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  • 2 pork chops, around 250 g each and at least 2.5 cm thick, most of the rind and fat removed
  • 200 g plain yogurt
  • 2 tablespoons curry powder
  • 1 teaspoon salt

Begin by marinating the chops the day before or at least 2 hours before cooking. Mix the yogurt with the curry powder and a pinch of salt, then place in a non-metallic container with the pork chops and mix to evenly coat. Leave in the fridge for 2 hours or ideally overnight.

Preheat an oven to 220°C.

Take the chops out of the fridge half an hour before cooking allowing them to come up to room temperature.
Wipe the yogurt marinade off the fatty edge of the chops with kitchen paper then place in a heavy-bottomed frying pan (cast-iron is ideal), fat-side down. You can use a spoon or pair of tongs to keep them propped up – the flesh shouldn’t touch the pan as you only want to be rendering the fat at this stage.

Cook slowly on a low heat until the fat has melted right down and is a deep amber colour (about 10-15 minutes). Drain the pan of fat periodically into a bowl.

Once the fat has rendered, fry the chops for a minute on each side, then add a knob of butter and put for 3–4 minutes in the oven. Leave the pork to rest for 5 minutes in a warm place or under tin foil before serving.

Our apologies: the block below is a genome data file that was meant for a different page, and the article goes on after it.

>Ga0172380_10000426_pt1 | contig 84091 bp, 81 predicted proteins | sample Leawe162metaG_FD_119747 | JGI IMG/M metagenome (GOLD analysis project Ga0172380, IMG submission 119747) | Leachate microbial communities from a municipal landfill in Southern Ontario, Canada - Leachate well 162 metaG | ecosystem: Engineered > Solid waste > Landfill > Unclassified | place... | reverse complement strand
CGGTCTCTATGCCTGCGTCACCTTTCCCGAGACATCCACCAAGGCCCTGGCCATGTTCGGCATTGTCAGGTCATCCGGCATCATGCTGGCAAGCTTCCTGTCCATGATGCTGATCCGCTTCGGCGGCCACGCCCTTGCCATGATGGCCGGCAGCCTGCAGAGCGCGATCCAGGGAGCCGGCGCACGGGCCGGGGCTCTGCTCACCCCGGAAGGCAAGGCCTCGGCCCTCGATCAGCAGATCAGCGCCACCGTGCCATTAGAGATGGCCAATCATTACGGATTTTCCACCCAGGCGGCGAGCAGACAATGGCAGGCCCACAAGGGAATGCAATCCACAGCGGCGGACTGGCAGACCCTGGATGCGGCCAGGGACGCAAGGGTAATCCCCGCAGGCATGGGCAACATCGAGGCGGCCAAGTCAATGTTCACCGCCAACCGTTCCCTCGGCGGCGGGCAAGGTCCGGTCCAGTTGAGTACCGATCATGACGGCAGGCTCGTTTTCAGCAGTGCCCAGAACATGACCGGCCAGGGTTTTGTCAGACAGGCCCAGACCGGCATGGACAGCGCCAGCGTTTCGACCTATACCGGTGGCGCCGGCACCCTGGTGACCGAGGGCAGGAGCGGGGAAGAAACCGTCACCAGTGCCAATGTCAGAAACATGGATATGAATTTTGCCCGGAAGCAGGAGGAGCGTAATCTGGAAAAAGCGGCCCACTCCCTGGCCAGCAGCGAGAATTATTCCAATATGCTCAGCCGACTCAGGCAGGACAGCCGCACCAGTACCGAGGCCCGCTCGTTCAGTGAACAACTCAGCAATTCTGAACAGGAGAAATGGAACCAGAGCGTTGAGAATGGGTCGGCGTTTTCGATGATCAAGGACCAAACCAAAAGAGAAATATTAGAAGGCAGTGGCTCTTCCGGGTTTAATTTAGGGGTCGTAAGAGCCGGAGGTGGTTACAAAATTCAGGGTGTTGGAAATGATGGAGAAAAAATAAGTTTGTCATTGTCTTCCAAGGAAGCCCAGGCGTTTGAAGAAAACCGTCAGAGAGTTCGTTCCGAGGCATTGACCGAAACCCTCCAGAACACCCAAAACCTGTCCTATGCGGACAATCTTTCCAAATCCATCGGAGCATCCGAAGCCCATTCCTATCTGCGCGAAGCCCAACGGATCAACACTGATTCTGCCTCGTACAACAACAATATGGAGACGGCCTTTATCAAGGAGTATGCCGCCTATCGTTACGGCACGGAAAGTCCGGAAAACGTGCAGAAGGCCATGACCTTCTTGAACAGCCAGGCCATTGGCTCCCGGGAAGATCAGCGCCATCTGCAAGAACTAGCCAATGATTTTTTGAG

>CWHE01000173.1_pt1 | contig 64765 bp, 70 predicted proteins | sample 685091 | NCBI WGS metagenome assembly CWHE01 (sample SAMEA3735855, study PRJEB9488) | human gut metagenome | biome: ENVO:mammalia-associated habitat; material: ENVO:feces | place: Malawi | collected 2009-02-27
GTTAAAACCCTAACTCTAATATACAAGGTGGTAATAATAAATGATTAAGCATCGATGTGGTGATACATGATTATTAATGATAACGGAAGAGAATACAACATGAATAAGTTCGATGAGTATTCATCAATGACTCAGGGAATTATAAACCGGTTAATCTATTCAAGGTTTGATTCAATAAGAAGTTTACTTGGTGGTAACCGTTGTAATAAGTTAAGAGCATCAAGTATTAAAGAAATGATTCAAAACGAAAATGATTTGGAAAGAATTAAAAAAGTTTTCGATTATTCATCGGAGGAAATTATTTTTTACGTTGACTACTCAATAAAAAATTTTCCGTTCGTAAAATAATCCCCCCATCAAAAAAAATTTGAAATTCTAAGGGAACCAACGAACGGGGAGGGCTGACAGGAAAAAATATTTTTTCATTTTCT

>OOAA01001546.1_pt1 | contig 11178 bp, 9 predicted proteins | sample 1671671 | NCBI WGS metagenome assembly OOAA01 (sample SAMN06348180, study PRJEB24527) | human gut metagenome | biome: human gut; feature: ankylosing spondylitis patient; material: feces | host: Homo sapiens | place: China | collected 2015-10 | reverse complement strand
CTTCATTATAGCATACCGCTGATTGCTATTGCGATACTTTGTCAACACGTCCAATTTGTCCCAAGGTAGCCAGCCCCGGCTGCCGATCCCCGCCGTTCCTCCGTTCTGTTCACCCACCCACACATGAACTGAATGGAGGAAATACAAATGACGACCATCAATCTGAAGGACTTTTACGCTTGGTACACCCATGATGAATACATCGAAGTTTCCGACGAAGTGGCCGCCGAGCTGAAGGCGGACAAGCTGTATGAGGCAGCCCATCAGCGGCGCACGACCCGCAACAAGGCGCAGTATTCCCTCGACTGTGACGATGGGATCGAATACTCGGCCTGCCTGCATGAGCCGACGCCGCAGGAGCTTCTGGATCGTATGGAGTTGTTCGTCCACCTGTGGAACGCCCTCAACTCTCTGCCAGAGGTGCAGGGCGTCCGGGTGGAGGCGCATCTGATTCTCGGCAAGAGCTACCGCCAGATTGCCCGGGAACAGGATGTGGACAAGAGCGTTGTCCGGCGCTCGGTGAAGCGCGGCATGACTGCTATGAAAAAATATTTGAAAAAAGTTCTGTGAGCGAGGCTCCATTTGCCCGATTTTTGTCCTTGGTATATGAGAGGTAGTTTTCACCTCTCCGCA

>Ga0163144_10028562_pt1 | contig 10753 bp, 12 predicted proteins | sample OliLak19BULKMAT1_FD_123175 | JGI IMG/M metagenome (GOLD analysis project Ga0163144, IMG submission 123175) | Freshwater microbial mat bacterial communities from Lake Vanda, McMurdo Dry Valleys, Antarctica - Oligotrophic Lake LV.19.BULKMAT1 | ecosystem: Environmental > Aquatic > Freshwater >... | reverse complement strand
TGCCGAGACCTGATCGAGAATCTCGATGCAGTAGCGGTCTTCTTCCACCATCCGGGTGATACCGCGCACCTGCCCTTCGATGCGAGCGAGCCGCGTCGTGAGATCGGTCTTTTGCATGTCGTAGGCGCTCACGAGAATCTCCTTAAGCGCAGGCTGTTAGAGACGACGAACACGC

• 1 cup cooked or canned chickpeas, drained
  • 3 tablespoon Za’atar spice*
  • 3 Roma tomatoes, diced
  • ½ English cucumber, diced, seeds removed
  • 1 small red onion, sliced in ½ moons
  • 1 cup chopped parsley
  • 1 cup chopped dill, optional
  • 1–2 garlic cloves, minced
  • 1 large lime, juice of
  • ¹⁄³ cup good extra virgin olive oil
  • salt and pepper

In a medium mixing bowl, combine the tomatoes, cucumbers, chickpeas, red onions, parsley and dill (if using). Add the Za’atar, and mix gently.

Prepare the dressing. In a small bowl, whisk together the dressing. Drizzle over the chickpea salad and mix.
Add the chickpea salad to the serving dish with the chops.

*Za’atar is a spice mixture made of wild thyme and toasted sesame seeds – nutty, earthy, and slightly citrusy. It’s sprinkled on the salad, and it really does add depth and elevate the flavor.

Recipe and photo: Amanda Conradie

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